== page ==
The shame­ful hypocrisy

Truro Daily News - - OPINION -

The hypocrisy of Myan­mar’s de facto leader, Aung San Suu Kyi, is as­tound­ing. Her com­plic­ity in the face of hor­rific state vi­o­lence against the coun­try’s Ro­hingya Mus­lim mi­nor­ity is surely re­defin­ing her place in his­tory.

The No­bel Peace lau­re­ate, who for decades fought against the junta that kept her un­der house ar­rest and ter­ror­ized her coun­try, who spoke so elo­quently of the power of non­vi­o­lence and of the im­por­tance of multi-eth­nic unity to Myan­mar’s fu­ture, ap­par­ently does not stand by the words that built her rep­u­ta­tion as a great hu­man­i­tar­ian – or per­haps does so only in so far as they per­tain to the Bud­dhist ma­jor­ity.

The United Na­tions has called Myan­mar’s Ro­hingyas the world’s “most per­se­cuted” mi­nor­ity. Base­lessly vil­i­fied as il­le­gal im­mi­grants from Bangladesh, they have long been un­fairly de­nied cit­i­zen­ship and oth­er­wise made sub­ject to myr­iad dis­crim­i­na­tions.

Yet in re­cent years their plight has sig­nif­i­cantly wors­ened as vi­o­lent at­tacks from gov­ern­ment and other na­tion­al­ist fac­tions have deep­ened their poverty and forced many into squalid in­tern­ment camps. Hun­dreds of thou­sands have fled to Bangladesh, an­other coun­try that does not want them.

The cur­rent wave of mil­i­tary vi­o­lence be­gan in Au­gust, af­ter a group of Ro­hingya farm­ers took up arms against state se­cu­rity forces. By all cred­i­ble ac­counts the gov­ern­ment crack­down that fol­lowed has been grossly dis­pro­por­tion­ate and highly in­dis­crim­i­nate. UN Sec­re­tary Gen­eral An­to­nio Guter­res warns that we are see­ing some­thing ap­proach­ing eth­nic cleans­ing. Many oth­ers, cit­ing satel­lite footage of scorched vil­lages in Rakhine state and count­less ac­counts of rape and the mass mur­der of civil­ians, in­sist that bar has al­ready been met. Some 160,000 Ro­hingyas have fled the coun­try in the two weeks since the vi­o­lence be­gan.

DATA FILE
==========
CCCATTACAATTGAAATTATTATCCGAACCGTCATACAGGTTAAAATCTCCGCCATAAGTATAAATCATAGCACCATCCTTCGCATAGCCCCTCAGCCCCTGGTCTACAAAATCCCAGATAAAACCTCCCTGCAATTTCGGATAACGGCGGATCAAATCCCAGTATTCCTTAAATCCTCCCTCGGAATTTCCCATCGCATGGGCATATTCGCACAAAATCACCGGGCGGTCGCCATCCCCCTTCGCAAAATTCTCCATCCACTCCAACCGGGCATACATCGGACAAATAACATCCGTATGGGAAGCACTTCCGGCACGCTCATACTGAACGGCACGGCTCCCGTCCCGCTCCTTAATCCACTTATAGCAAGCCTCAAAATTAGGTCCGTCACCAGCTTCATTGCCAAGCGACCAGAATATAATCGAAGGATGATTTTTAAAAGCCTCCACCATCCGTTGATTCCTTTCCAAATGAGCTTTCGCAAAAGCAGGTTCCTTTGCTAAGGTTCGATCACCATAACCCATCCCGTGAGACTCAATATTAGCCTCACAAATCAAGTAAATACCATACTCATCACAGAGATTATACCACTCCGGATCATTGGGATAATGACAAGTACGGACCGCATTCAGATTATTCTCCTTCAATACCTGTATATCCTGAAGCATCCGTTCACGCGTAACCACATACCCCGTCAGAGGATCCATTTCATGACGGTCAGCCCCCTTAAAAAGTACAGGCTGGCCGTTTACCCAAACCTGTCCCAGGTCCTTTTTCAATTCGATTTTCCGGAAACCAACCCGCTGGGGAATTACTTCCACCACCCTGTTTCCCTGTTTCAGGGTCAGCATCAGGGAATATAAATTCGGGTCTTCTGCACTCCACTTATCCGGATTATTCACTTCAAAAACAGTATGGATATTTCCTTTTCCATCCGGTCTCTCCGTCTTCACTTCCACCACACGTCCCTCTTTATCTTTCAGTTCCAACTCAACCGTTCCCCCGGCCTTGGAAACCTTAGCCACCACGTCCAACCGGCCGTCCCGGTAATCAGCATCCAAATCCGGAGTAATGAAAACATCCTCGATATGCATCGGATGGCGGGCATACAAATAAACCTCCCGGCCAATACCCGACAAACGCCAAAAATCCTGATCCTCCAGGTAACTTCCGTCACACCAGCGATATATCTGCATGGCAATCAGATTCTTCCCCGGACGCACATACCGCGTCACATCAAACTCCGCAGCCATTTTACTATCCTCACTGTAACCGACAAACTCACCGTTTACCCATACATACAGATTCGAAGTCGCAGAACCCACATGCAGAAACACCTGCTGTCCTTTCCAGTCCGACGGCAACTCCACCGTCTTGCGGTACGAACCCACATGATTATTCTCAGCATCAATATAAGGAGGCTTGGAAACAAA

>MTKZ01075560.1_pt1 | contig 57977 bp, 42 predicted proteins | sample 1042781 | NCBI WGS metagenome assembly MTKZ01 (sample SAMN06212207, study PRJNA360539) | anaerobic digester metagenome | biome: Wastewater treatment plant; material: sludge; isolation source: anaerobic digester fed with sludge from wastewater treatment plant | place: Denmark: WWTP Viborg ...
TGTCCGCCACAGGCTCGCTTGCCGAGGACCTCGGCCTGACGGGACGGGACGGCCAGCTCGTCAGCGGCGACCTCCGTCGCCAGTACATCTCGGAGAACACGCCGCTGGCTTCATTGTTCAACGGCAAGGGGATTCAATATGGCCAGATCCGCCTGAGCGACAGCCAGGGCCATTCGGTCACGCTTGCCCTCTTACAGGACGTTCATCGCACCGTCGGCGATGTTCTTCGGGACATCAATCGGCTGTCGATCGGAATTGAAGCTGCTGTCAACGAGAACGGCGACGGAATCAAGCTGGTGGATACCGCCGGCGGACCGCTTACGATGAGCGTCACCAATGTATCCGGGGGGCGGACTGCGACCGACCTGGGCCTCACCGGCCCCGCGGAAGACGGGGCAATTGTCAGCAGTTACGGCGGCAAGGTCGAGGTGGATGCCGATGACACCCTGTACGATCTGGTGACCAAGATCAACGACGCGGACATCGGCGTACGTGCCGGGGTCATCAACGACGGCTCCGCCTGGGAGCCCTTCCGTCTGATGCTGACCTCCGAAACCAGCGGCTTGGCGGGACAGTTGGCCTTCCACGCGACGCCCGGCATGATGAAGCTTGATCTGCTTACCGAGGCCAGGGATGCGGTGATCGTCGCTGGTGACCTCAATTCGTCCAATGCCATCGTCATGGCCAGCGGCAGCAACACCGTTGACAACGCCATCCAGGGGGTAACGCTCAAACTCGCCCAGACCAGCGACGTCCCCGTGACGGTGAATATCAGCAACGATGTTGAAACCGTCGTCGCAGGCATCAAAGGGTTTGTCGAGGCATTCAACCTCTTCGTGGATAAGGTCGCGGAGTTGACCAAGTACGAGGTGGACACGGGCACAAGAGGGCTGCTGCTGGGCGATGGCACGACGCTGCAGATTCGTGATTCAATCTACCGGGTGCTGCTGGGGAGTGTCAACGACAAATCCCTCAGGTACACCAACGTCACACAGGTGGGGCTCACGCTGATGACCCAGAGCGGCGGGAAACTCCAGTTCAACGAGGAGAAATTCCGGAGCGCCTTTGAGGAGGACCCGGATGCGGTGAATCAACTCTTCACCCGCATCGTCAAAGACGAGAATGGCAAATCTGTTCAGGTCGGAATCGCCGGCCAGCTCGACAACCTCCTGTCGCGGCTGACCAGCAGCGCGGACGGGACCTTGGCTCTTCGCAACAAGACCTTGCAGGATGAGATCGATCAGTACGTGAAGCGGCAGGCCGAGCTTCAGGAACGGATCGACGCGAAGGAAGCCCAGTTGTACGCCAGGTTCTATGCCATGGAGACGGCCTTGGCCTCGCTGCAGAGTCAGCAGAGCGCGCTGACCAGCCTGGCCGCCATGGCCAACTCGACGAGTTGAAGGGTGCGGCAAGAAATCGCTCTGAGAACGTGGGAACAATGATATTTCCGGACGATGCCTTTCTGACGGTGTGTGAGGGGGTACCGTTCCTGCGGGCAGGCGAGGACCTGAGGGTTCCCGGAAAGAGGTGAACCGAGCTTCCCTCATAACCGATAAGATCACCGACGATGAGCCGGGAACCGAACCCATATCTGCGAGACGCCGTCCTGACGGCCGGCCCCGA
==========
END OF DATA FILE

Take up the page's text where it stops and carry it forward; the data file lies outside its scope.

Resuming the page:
About the mount­ing in­ter­na­tional con­dem­na­tions, Suu Kyi will say only that they re­flect an “ice­berg of mis­in­for­ma­tion” be­ing prop­a­gated by “ter­ror­ists.” The ev­i­dence against this claim is over­whelm­ing. Plus, if there’s noth­ing to hide, why have the min­istries un­der Suu Kyi’s con­trol worked so hard to keep in­de­pen­dent mon­i­tors out of the coun­try?

So what can be done? At home, some have ar­gued that the Trudeau gov­ern­ment should re­voke Suu Kyi’s honorary Cana­dian cit­i­zen­ship, one of six ever awarded, in re­sponse to her pro­found moral fail­ure. Oth­ers have called for her No­bel Peace Prize to be re­scinded. But such moves would be dis­trac­tions from the real chal­lenge at hand. There will be plenty of time to rewrite Suu Kyi’s place in his­tory. More ur­gent by far is that we do all we can to pro­tect the Mus­lim mi­nor­ity now un­der siege.

To that end, the Trudeau gov­ern­ment has taken im­por­tant steps, pledg­ing $1 mil­lion in hu­man­i­tar­ian aid for Rakhine state and strongly con­demn­ing the per­se­cu­tion of Ro­hingyas. The prime min­is­ter says Ot­tawa con­tin­ues to ap­ply pres­sure on Suu Kyi. He is right to use Canada’s strong re­la­tion­ship with the leader to try to push her to show some of the courage and hu­man­ity that led to her many awards. But per­sonal di­plo­macy can ac­com­plish only so much.

Suu Kyi alone can­not end the vi­o­lence. Al­though she was elected in a land­slide, her power ex­tends only so far; many parts of the Myan­marese state are still con­trolled by the mil­i­tary. The chal­lenge for Ot­tawa and the in­ter­na­tional com­mu­nity will be to find a way to ex­ert real pres­sure on the still-pow­er­ful rem­nants of Myan­mar’s erst­while junta.

Suu Kyi’s com­plic­ity in the on­go­ing atroc­i­ties in her coun­try has left her once-totemic rep­u­ta­tion in ru­ins. But sym­bols of our dis­ap­proval will do lit­tle to help those in need. We should be us­ing ev­ery tool at our dis­posal, in­clud­ing our close ties with Suu Kyi, to aid the em­bat­tled Ro­hingyas and push Myan­mar’s mil­i­tary to end its bru­tal cam­paign.

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